Tuesday, March 30, 2010

Lent 8c Wednesday

Isaiah 50:4-9a

The "tongue of a teacher that I may know how to sustain the weary with a word. . . " a single word... Can you think of single words to help someone when they're weary or tired? Is that something children can do?

Children wake up every morning just like grown-ups "Morning by morning he wakens-- wakens my ear to listen as those who are taught." I love the imagery here. Do we wake up every morning with our ears open eager to learn something from God? Children can do that.

What does it mean to be rebellious or to turn back when someone is trying to teach you something? For a child? Do you see it more easily through the eyes of the teacher or through the eyes of the learner?

After talking about teaching and learning we have verses about abuse. Does it jar you? Why is it here? We think of Jesus but is His crucifixion the only context for this?

Verses 7-9 are full of hope. I've always loved the imagery of setting "my face like flint." A good friend of my mother in-law's gave us this gift when we were married. She made it.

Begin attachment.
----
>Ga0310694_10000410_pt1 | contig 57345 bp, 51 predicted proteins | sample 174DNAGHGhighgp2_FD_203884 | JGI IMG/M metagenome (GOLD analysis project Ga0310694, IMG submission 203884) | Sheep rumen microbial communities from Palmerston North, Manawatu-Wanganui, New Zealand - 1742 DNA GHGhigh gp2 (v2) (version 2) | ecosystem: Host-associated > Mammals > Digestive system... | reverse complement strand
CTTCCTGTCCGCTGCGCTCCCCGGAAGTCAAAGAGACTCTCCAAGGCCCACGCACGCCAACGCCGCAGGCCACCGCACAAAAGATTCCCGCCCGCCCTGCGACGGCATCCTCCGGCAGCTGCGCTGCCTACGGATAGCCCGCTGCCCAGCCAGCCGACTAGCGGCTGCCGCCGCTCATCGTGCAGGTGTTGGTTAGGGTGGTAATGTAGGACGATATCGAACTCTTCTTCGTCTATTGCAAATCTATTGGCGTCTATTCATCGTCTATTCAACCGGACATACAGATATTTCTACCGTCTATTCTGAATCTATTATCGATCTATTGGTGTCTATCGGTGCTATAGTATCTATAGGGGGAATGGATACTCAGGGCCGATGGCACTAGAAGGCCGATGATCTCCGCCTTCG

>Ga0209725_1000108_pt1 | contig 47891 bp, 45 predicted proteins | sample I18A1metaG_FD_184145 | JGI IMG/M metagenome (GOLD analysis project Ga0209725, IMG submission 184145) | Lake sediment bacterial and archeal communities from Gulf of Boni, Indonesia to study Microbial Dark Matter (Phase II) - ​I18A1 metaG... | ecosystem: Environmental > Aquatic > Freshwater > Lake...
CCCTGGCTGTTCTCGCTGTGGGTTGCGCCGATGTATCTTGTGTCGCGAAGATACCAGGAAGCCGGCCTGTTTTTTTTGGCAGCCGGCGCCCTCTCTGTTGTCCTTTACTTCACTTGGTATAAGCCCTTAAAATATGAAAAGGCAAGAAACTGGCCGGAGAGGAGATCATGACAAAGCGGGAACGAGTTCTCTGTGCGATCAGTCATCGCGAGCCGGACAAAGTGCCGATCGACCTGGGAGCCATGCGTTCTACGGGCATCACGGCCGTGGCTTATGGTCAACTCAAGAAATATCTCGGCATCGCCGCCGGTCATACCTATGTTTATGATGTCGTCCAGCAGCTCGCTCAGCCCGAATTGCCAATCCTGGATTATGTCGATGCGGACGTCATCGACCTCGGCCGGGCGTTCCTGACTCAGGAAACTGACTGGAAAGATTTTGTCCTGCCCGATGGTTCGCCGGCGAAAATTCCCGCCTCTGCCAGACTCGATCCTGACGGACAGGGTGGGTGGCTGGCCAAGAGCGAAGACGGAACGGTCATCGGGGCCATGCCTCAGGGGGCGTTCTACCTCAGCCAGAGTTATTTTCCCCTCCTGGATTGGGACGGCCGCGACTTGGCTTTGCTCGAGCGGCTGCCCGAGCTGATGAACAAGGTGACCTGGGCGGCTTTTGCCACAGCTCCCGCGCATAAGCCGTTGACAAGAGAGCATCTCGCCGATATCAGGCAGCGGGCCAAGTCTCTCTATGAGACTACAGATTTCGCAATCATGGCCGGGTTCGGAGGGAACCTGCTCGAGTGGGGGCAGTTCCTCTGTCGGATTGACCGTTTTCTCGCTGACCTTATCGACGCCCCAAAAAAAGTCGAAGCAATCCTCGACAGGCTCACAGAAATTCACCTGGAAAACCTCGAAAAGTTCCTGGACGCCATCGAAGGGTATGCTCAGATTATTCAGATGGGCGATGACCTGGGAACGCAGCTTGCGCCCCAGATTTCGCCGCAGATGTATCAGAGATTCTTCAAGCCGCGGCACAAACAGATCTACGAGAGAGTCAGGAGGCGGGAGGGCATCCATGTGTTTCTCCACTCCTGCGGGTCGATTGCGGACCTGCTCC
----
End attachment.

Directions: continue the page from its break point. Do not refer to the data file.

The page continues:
Psalm 70 • A prayer for help. You can take the NIRV and pull out verses for prayers. Is the Psalmist being mean to his enemies to pray like this?

Hebrews 12:1-3 • I love the imagery here, too, especially for children. You have the cloud of witnesses. Who are they? You have something you want to get rid of that clings to you. Can you and your kids think of things? (Lint. Stepping in dog poop. Cigarette smoke. Cooking smells. . . ) You have running a race and running it to win. Is it a short race or a long race? What is perserverance? What's a pioneer? What's a perfecter? For the joy that was set before Him he endured something hard, painful, shameful...for joy! Does it make you happy if you win? If you win something that was easy? If you win something that was hard? "Consider him..." Jesus is an example to us young and old so we don't grow weary and lose heart.

John 13:21-32

We have a story. Jesus was troubled. One of His friends was going to turn on him. He knew that. The rest of his friends didn't. Reenact the story. Think about all the times Jesus & his disciples shared. We read the story knowing how it will end. Remember the characters in the story (except Jesus) only know what had happened so far, not what was going to happen.

What happens next is a sad sad story but Jesus said, ". . . the Son of Man has been glorified, and God has been glorified in him . . ." We read this story knowing the ending but perhaps not fully understanding the depth of betrayal and broken trust that happened along the way. . . for pre-teens & teens or any child who ever felt betrayed...Jesus has experienced that, too.

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